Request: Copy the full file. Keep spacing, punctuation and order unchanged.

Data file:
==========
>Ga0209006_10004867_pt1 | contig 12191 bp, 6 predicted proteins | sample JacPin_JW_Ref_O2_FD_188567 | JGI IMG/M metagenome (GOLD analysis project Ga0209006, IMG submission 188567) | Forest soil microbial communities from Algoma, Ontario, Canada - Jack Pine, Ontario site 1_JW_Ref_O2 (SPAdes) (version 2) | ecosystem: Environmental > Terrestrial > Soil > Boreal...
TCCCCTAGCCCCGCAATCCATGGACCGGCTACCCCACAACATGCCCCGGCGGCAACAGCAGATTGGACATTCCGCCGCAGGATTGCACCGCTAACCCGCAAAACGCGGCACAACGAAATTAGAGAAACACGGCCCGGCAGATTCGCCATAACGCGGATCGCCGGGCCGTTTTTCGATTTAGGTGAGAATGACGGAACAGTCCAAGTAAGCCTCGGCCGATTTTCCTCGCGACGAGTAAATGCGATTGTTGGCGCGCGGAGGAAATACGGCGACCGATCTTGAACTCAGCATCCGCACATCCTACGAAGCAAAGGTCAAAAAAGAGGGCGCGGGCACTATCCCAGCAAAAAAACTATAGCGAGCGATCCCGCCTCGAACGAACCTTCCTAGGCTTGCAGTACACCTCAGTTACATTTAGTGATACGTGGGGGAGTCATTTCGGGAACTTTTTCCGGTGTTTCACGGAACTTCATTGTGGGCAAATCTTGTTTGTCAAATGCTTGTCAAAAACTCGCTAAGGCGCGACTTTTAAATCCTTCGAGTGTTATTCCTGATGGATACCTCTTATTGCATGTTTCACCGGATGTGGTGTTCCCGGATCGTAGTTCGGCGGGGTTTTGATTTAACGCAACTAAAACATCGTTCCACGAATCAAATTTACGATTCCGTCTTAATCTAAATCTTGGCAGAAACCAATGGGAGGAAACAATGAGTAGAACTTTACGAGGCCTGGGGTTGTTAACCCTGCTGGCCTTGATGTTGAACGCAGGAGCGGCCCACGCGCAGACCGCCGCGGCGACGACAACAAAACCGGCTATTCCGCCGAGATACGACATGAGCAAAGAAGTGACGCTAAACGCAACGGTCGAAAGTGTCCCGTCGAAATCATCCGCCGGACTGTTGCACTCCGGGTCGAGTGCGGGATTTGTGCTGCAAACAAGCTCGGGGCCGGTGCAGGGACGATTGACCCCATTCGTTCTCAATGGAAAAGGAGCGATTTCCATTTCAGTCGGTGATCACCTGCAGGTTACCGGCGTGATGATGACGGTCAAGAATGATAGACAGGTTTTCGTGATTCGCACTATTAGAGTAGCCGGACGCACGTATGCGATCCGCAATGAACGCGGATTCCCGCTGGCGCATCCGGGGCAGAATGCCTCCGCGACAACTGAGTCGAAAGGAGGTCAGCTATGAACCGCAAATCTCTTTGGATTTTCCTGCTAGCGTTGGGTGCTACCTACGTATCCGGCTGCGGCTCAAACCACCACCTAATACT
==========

>Ga0209006_10004867_pt1 | contig 12191 bp, 6 predicted proteins | sample JacPin_JW_Ref_O2_FD_188567 | JGI IMG/M metagenome (GOLD analysis project Ga0209006, IMG submission 188567) | Forest soil microbial communities from Algoma, Ontario, Canada - Jack Pine, Ontario site 1_JW_Ref_O2 (SPAdes) (version 2) | ecosystem: Environmental > Terrestrial > Soil > Boreal...
TCCCCTAGCCCCGCAATCCATGGACCGGCTACCCCACAACATGCCCCGGCGGCAACAGCAGATTGGACATTCCGCCGCAGGATTGCACCGCTAACCCGCAAAACGCGGCACAACGAAATTAGAGAAACACGGCCCGGCAGATTCGCCATAACGCGGATCGCCGGGCCGTTTTTCGATTTAGGTGAGAATGACGGAACAGTCCAAGTAAGCCTCGGCCGATTTTCCTCGCGACGAGTAAATGCGATTGTTGGCGCGCGGAGGAAATACGGCGACCGATCTTGAACTCAGCATCCGCACATCCTACGAAGCAAAGGTCAAAAAAGAGGGCGCGGGCACTATCCCAGCAAAAAAACTATAGCGAGCGATCCCGCCTCGAACGAACCTTCCTAGGCTTGCAGTACACCTCAGTTACATTTAGTGATACGTGGGGGAGTCATTTCGGGAACTTTTTCCGGTGTTTCACGGAACTTCATTGTGGGCAAATCTTGTTTGTCAAATGCTTGTCAAAAACTCGCTAAGGCGCGACTTTTAAATCCTTCGAGTGTTATTCCTGATGGATACCTCTTATTGCATGTTTCACCGGATGTGGTGTTCCCGGATCGTAGTTCGGCGGGGTTTTGATTTAACGCAACTAAAACATCGTTCCACGAATCAAATTTACGATTCCGTCTTAATCTAAATCTTGGCAGAAACCAATGGGAGGAAACAATGAGTAGAACTTTACGAGGCCTGGGGTTGTTAACCCTGCTGGCCTTGATGTTGAACGCAGGAGCGGCCCACGCGCAGACCGCCGCGGCGACGACAACAAAACCGGCTATTCCGCCGAGATACGACATGAGCAAAGAAGTGACGCTAAACGCAACGGTCGAAAGTGTCCCGTCGAAATCATCCGCCGGACTGTTGCACTCCGGGTCGAGTGCGGGATTTGTGCTGCAAACAAGCTCGGGGCCGGTGCAGGGACGATTGACCCCATTCGTTCTCAATGGAAAAGGAGCGATTTCCATTTCAGTCGGTGATCACCTGCAGGTTACCGGCGTGATGATGACGGTCAAGAATGATAGACAGGTTTTCGTGATTCGCACTATTAGAGTAGCCGGACGCACGTATGCGATCCGCAATGAACGCGGATTCCCGCTGGCGCATCCGGGGCAGAATGCCTCCGCGACAACTGAGTCGAAAGGAGGTCAGCTATGAACCGCAAATCTCTTTGGATTTTCCTGCTAGCGTTGGGTGCTACCTACGTATCCGGCTGCGGCTCAAACCACCACCTAATACT